Despite U.S. Aid, Coca Cultivation On Rise in Andes
Wednesday, September 3, 2008; Page A01
COROICO, Bolivia -- Benito Cocarico admits that some of the coca leaves he grows to sell as tea and a traditional pick-me-up are channeled off into the broad stream of the global cocaine trade. But as he trudges on the muddy trails of his farm, located in a region where the raw material for the drug grows on narrow terraces, he explains how central the crop is to his family's well-being.
"The prices of oranges, mandarins, coffee and other products are too low, and they do not give you enough to survive," said Cocarico, 50, adding that he plans to double the size of his coca crop. "So we are obligated to plant coca."
Across the Andean region, the size of the coca crop has increased 18 percent in the past five years, a period during which the United States has spent $4 billion on anti-drug programs. With farmers turning to pesticides and modern irrigation to improve crop yields, the amount of cocaine produced in Colombia, Peru and Bolivia -- source countries for nearly all of the global supply -- hovers at 1,100 tons a year, according to a recent U.N. report.
Here in the lush Yungas region of western Bolivia, farmers are allowed by law to plant a total of nearly 30,000 acres of coca -- leaf that is then sold in the domestic market for tea or to be chewed to ward off hunger. But production here far exceeds that threshold, and much of the surplus feeds a cocaine trade thriving in part on the new regional demand of a rising Latin American middle class.
The Andean cocaine supply now exceeds the amount produced in the 1990s, when U.S. policymakers pushed anti-drug aid to the region to counter powerful Colombian cartels. In 1993, when a U.S.-supported police unit shot dead the drug lord Pablo Escobar in his home town of Medellin, the Andes produced 200 fewer tons of cocaine than it did last year.
"If you look back at the days of Escobar, the names have changed but there's as much cocaine or more cocaine coming out of the Andes as a whole as in the peak anti-Medellin war on drugs," said John Walsh of the Washington Office on Latin America, a policy group critical of U.S. anti-drug policies in the region. "We're talking almost 20 years later."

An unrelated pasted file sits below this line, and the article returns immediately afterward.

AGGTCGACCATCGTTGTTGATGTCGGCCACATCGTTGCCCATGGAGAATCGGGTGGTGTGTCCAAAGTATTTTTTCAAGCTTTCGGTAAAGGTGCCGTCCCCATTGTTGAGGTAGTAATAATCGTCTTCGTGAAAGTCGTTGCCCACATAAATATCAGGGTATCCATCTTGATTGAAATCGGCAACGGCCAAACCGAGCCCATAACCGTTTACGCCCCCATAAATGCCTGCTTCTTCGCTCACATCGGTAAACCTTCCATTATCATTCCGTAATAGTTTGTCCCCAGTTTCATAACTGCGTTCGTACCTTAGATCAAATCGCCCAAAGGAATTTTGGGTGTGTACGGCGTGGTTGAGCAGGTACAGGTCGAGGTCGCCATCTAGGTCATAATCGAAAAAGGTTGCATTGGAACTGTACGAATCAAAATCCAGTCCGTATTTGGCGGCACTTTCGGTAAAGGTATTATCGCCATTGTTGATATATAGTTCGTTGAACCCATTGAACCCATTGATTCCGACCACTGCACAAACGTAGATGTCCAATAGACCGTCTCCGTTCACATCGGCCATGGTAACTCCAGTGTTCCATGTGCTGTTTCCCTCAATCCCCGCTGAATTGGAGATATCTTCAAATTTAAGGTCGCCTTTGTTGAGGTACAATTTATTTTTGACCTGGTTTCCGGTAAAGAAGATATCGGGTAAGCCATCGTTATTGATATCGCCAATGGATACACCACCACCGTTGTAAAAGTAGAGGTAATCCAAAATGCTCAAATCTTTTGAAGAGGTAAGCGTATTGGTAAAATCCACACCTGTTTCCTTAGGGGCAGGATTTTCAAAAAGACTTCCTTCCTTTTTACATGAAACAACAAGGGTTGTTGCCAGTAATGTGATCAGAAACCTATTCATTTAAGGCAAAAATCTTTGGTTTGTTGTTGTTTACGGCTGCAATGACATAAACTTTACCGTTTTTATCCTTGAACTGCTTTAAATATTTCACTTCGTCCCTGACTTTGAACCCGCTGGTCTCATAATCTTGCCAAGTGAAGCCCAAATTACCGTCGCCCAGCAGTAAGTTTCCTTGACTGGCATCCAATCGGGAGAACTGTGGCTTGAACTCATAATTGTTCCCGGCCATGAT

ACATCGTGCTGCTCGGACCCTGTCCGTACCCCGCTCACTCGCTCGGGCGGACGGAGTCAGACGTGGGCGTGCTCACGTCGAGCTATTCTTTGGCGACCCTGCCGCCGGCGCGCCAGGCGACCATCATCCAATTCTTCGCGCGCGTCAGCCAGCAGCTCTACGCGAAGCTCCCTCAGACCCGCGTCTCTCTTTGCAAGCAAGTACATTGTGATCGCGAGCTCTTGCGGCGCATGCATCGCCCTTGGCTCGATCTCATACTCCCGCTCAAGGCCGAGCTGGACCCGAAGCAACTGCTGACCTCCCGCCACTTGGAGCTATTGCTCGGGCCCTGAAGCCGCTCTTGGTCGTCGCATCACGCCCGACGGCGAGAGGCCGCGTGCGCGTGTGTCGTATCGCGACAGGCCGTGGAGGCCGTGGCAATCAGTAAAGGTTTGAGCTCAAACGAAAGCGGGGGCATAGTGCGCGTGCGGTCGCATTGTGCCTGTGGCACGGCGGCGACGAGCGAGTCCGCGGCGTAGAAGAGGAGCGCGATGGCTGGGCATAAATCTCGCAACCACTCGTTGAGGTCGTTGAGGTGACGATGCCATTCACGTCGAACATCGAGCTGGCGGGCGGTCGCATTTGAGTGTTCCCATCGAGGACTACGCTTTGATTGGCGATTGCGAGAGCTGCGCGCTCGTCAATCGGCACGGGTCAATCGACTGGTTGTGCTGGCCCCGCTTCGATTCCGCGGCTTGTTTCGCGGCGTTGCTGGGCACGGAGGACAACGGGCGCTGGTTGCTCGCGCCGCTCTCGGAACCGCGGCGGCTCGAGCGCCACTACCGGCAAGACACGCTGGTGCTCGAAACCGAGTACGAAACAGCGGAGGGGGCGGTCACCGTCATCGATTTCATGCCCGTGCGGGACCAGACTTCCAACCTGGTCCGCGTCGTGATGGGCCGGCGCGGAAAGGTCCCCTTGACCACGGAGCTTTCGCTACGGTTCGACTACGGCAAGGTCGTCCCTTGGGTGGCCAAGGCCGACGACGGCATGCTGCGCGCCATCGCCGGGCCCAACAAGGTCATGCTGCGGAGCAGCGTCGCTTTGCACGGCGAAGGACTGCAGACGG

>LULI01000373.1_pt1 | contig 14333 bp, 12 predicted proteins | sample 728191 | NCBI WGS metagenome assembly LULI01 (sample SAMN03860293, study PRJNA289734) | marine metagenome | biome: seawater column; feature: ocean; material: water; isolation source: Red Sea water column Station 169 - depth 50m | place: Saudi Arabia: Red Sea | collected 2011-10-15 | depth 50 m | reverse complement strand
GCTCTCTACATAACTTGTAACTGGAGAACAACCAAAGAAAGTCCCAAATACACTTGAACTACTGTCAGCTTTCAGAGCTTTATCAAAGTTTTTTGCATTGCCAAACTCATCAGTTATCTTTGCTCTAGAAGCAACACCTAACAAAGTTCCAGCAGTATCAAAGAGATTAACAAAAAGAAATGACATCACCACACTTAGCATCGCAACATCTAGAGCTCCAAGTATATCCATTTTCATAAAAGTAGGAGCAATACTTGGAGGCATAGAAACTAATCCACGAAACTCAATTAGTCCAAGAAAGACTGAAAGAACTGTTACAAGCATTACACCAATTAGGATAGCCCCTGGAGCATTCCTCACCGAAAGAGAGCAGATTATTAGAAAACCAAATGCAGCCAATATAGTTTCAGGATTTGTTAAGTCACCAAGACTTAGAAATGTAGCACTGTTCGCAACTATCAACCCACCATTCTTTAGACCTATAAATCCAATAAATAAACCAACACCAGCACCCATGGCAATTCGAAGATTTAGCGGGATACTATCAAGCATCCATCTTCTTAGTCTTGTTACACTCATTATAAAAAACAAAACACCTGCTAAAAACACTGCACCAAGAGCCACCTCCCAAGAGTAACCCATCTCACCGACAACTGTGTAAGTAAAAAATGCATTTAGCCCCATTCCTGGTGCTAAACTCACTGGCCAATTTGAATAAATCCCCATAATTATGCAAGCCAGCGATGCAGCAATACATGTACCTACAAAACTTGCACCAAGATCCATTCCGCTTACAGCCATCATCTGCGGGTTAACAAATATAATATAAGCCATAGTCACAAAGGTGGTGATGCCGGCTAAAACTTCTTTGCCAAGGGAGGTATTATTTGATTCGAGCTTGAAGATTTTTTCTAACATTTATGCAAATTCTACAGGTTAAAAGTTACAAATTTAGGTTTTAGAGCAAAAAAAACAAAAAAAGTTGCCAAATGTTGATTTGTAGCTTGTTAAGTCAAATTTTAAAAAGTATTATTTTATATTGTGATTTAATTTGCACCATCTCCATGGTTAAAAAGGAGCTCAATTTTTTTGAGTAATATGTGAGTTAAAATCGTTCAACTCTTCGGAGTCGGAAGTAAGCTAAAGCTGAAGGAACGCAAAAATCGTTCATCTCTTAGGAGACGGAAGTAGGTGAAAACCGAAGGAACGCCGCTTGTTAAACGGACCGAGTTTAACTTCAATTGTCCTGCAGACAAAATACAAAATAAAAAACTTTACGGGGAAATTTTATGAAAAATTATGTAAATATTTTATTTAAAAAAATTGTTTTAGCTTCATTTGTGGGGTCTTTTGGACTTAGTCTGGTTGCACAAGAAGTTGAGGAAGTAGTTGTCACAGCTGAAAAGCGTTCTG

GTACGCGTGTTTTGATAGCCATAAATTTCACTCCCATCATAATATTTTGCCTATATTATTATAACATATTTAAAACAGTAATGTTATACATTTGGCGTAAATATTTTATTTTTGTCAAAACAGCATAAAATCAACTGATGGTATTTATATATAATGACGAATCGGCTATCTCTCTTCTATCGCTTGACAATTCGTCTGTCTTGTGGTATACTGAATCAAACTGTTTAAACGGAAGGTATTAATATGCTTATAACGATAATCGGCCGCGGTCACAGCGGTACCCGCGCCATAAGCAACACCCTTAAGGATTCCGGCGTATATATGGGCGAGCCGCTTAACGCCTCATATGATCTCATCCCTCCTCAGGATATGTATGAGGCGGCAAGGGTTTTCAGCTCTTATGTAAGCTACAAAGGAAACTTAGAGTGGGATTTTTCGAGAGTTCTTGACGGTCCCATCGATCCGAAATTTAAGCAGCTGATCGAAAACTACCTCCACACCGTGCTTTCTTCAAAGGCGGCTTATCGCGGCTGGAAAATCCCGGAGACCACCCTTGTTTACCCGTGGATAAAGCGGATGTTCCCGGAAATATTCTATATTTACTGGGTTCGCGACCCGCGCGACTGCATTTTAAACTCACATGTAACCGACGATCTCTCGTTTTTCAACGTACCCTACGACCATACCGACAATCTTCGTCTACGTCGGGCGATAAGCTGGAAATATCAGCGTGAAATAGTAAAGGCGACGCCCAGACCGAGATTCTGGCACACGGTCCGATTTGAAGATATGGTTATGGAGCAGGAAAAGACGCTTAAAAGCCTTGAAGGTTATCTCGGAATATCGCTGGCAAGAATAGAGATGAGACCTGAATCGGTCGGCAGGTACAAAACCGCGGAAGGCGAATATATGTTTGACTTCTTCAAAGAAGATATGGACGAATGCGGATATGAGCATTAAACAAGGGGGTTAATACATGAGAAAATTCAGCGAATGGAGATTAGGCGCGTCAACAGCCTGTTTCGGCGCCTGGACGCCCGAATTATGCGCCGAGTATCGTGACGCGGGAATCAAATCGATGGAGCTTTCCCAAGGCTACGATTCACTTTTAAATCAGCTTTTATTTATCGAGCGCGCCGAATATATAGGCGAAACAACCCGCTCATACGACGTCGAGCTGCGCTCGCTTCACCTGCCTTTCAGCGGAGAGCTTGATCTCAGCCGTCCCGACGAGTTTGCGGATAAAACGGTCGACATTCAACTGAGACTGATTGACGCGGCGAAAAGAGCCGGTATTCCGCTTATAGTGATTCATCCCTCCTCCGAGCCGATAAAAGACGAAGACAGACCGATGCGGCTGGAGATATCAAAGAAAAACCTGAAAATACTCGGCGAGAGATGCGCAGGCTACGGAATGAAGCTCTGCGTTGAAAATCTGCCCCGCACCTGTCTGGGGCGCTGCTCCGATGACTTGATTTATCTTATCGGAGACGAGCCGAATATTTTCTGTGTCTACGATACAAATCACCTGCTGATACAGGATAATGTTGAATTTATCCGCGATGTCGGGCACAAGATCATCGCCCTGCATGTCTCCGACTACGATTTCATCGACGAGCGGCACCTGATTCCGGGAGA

So far this decade, the United States has invested nearly $8 billion in the drug war, funding manual eradication efforts in Bolivia and neighboring Peru and an aerial herbicide-spraying program in Colombia that has covered more than 2.5 million acres since 2000.
In Colombia, where the United States has spent the most, coca cultivation rose 27 percent from 2006 to 2007, to about 245,000 acres. That accounts for more than 50 percent of all coca production in the region. Coca plantings in Bolivia and Peru also increased by about 5 percent each. Taken together, the United Nations reported a 16 percent increase in Andean coca production in 2007.
"It has been three steps forward, two steps back," said David Murray, chief scientist at the Office of National Drug Control Policy in Washington. "But there actually has been progress. Throughout the Andes and in Colombia."
Murray attributed the reported increase in coca cultivation to a change in U.N. methodology. The anti-narcotics aid to Colombia has helped strengthen the central government there by weakening drug-trafficking rebel and paramilitary groups, Murray said, while reports from law enforcement agencies in the United States indicate that it has become more difficult to buy the drug.
"They're losing ground, is our argument, they're smaller plots [of coca], they're more remote, they're more labor-intensive, and it's more difficult for them to extract a cocaine living out of this," he said. "The cocaine market is in decline."
While Colombian President Álvaro Uribe is revered in Washington for his tough stance against cocaine trafficking, the Bush administration has been sharply at odds with Bolivia's president, Evo Morales, a former coca farmer who still heads the coca growers federation. Morales rose to power on the strength of his leadership of coca growers, who organized against what they saw as damaging U.S.-sponsored eradication policies.